Kaempfer's Japan Tokugawa Culture Observed

ISBN-10: 0824820665

ISBN-13: 9780824820664

Edition: 1999

List price: $37.00
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Book details

List price: $37.00
Copyright year: 1999
Publisher: University of Hawaii Press
Publication date: 4/1/1999
Binding: Paperback
Pages: 560
Size: 7.00" wide x 10.00" long x 1.25" tall
Weight: 2.706

Acknowledgmentsp. xiii
Translator's Introductionp. 1
Notes on the Translationp. 22
Prologuep. 27
Book 1
Journey from Siam to Japan and the Present State of the Siamese Court, Including a Description of the Royal Residence or Capital of Ayutthayap. 33
Departure from the Siamese Capital Ayutthaya Down the River Meinam to the Harbor, and from There across the Sea to Japanp. 35
The Size and Situation of the Islands and Provinces of Japanp. 40
The Division of the Japanese Empire into Large and Small Domains, and Especially General Information about Their Revenue and Governmentp. 48
The Origin of the Inhabitantsp. 50
The Origin of the Japanese according to Their Own Fanciful Opinionp. 51
The Climate of Japan and Its Mineral Resourcesp. 55
The Fertility of Plants in This Countryp. 64
The Country's Abundance of Quadrupeds, Birds, Crawling and Flying Insectsp. 70
Fish and Shellfishp. 77
Book 2
Names of the Gods, Divine Humans, and Emperors Who Are Named in the Japanese Chronicles as the First Rulers of This Empirep. 87
General Information about the Spiritual and True Hereditary Emperors of This Empire and the Periodization of Their Successionp. 88
The Spiritual Hereditary Emperors, and Especially and First of All Those Who Have Ruled the Japanese Empire from the Beginning of the Monarchy until the Birth of Christp. 97
The Spiritual Hereditary Emperors Who Lived between the Birth of Christ and the Birth of Yoritomo, the First Secular Ruler, and Ruled with Unlimited Authorityp. 98
The Spiritual Hereditary Emperors Who Lived after the Birth of Yoritomo to the Present Dayp. 99
The Military Commanders and Secular Rulers from Yoritomo to the Present Ruler Tsunayoship. 100
Book 3
Concerning the Religions of This Empire and Especially That of Shintop. 103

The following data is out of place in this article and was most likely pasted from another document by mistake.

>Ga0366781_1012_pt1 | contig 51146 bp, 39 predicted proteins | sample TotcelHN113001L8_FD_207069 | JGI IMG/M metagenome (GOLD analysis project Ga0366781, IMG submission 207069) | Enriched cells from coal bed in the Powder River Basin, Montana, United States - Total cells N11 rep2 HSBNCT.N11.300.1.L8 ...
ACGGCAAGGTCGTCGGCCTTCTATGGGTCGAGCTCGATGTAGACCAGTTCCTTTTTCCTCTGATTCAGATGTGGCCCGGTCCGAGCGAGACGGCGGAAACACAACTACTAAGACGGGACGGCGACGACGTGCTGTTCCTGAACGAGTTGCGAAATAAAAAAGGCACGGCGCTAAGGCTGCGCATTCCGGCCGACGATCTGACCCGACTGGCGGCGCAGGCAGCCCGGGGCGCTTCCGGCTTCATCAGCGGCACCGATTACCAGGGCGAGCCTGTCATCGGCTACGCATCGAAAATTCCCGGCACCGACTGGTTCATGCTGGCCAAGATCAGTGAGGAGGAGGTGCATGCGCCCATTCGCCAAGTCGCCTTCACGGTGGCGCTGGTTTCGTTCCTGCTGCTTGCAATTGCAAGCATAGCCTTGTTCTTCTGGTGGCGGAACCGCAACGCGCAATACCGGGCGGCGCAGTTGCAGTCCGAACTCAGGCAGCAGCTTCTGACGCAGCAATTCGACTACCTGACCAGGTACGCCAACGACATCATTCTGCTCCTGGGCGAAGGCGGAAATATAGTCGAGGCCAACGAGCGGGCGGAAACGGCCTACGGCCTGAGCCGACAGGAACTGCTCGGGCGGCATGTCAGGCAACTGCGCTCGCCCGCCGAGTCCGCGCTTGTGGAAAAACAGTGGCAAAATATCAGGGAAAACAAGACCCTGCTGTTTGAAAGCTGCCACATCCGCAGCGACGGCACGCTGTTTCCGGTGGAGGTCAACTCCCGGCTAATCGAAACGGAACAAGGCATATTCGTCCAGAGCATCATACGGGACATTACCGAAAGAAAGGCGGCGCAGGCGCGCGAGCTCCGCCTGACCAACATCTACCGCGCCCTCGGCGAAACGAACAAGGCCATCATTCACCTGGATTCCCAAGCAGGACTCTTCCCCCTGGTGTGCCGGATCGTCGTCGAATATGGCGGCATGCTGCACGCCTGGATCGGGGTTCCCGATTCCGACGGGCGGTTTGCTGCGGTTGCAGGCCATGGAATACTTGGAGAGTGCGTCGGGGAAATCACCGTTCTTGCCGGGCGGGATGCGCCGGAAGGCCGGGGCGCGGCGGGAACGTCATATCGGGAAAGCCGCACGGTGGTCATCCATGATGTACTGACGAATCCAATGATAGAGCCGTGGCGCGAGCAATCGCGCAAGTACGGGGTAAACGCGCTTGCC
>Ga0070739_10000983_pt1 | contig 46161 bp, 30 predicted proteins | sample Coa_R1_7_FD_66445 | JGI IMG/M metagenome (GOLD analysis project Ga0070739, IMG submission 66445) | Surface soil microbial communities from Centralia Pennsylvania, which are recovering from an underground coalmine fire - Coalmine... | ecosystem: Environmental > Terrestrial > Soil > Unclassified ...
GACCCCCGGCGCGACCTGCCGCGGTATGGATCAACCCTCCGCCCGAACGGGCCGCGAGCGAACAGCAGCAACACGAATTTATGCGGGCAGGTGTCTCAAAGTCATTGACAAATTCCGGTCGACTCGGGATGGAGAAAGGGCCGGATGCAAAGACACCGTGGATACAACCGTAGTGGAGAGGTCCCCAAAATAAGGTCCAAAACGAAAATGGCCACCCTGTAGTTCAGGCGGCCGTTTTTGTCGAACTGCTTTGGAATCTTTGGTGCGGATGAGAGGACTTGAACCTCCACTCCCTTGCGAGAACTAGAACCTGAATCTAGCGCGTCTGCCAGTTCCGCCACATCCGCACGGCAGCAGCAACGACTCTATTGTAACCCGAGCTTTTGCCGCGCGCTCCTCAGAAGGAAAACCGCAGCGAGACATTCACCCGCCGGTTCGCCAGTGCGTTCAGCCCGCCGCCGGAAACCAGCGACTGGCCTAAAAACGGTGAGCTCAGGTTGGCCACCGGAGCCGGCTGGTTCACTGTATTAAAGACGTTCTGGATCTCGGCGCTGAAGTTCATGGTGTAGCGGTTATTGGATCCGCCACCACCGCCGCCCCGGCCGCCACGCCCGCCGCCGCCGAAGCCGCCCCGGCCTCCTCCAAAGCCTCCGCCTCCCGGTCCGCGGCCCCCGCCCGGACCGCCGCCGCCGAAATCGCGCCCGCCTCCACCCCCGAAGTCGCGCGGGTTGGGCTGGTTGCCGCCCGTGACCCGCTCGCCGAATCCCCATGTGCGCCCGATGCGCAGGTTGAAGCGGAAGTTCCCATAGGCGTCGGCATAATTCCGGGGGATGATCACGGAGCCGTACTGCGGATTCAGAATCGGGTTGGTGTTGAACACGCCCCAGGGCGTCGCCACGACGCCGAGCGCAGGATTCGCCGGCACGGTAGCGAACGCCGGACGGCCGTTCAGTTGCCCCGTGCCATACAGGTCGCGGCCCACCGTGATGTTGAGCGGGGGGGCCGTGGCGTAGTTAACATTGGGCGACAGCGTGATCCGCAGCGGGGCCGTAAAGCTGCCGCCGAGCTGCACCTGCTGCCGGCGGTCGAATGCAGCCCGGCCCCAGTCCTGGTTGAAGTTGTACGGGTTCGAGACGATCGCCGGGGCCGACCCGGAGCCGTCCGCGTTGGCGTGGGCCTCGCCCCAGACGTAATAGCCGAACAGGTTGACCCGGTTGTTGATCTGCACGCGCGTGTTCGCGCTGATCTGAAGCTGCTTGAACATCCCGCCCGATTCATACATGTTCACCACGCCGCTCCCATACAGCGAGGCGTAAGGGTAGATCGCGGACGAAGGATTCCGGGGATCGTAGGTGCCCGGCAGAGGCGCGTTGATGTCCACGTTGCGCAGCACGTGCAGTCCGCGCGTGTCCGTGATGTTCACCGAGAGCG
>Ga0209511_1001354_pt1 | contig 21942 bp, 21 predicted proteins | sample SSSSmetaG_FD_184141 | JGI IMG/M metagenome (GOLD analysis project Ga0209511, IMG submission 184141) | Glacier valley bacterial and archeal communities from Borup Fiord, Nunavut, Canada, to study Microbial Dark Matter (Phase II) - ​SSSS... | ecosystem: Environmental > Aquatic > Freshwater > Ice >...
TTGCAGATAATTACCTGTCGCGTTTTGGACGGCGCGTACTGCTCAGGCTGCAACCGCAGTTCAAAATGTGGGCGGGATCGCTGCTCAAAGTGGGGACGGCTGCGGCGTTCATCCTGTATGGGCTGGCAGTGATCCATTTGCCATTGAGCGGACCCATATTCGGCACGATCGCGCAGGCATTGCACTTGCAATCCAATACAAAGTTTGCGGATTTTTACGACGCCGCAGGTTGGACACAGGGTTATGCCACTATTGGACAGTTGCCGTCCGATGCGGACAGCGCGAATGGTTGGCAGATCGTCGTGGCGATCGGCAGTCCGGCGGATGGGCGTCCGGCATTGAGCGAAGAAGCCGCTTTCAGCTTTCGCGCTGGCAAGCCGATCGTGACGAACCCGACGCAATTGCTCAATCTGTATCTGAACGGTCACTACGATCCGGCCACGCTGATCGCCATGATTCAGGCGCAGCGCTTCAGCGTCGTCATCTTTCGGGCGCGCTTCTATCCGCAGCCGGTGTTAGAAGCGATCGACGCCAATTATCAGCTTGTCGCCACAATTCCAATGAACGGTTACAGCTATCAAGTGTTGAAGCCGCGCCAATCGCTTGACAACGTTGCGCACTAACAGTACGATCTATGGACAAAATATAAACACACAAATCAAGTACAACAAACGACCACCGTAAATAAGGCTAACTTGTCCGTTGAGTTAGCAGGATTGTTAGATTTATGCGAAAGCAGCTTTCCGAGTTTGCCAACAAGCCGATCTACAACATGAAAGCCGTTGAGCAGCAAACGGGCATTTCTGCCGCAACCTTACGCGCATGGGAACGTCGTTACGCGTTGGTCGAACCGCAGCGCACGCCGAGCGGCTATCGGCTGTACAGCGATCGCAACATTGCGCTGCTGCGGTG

The Temples, Beliefs, and Worship of the Shinto Sectp. 106
Shinto Reibi, That Is to Say, Lucky and Sacred Days and Their Celebrationp. 111
The Sangu, or Pilgrimage to Isep. 117
Yamabushi, or Mountain Priests, and Other Religionsp. 122
Butsu do, or Foreign Paganism, and in General about Its Founderp. 127
Judo, the Teaching or the Ways of the Moralist or Philosophersp. 132
Book 4
The Situation of the City of Nagasakip. 137
The Government of Nagasakip. 148
The Government of Individual Streets and Their Inhabitants, as well as the Administration of the Surrounding Districts and Farmers by a Shogunal Officialp. 158
The Temples of the City and the Activities and the Administration of the Clergyp. 168
The Arrival, Reception, and Extermination of the Portuguese and Spaniardsp. 179
The Situation of the Dutchp. 187
The Dutch Trade in This Country: Firstly, the Guilds Employed for This Purposep. 201
The Dutch Trade: Details of the Procedurep. 207
The Treatment and Trade of the Chinesep. 224
Some Posters, Passes, and Letters That Have Been Mentioned Abovep. 229
Book 5
Preparations for Our Journey to Court and a Description of the Local Way of Travelingp. 239
A General Description of the Condition and Location of the Route by Water and on Land from Nagasaki to the Residence at Edop. 247
A General Description of Civil and Religious Buildings and Also of Other Structures That We Saw along Public Routesp. 253
A Description of Post Stations, Inns, Roadside Food and Tea Stallsp. 262
The Crowds of People Traveling This Highway Daily and Gaining Their Livelihood Therefromp. 271
Our Journey, That Is to Say, the Journey of the Dutch, to the Shogunal Court and the Treatment We Receivep. 280
Overland Journey from Nagasaki to Kokura, Begun on February 13, 1691, Consisting of 51 1/2 Japanese Milesp. 288
Voyage from Kokura to Osaka, Begun on February 17, 1691, Amounting to 140 or 150 Milesp. 300
Journey of Thirteen Miles from Osaka to Miyako, Begun on February 28th and Completed on the 29th, as well as a Description of Both Citiesp. 311
The Journey from Miyako to Hamamatsu of Sixty-three Japanese Miles, Being Half the Journey to Edo, Begun on March 2ndp. 325
Continuation of Our Journey from Hamamatsu Sixty Japanese Miles and Thirty-eight Streets to the Shogunal Capital of Edop. 336
Description of the City and the Castle of Edo, Some Events That Took Place There, Our Audience and Departurep. 351
Return from Edop. 369
The Second Journey to the Shogun's Courtp. 398
Second Return Journey from Edo to Nagasakip. 417
List of Personsp. 439
Money and Measurementsp. 445
Notesp. 449
Glossary of Japanese Termsp. 509
Bibliographyp. 525
Indexp. 533
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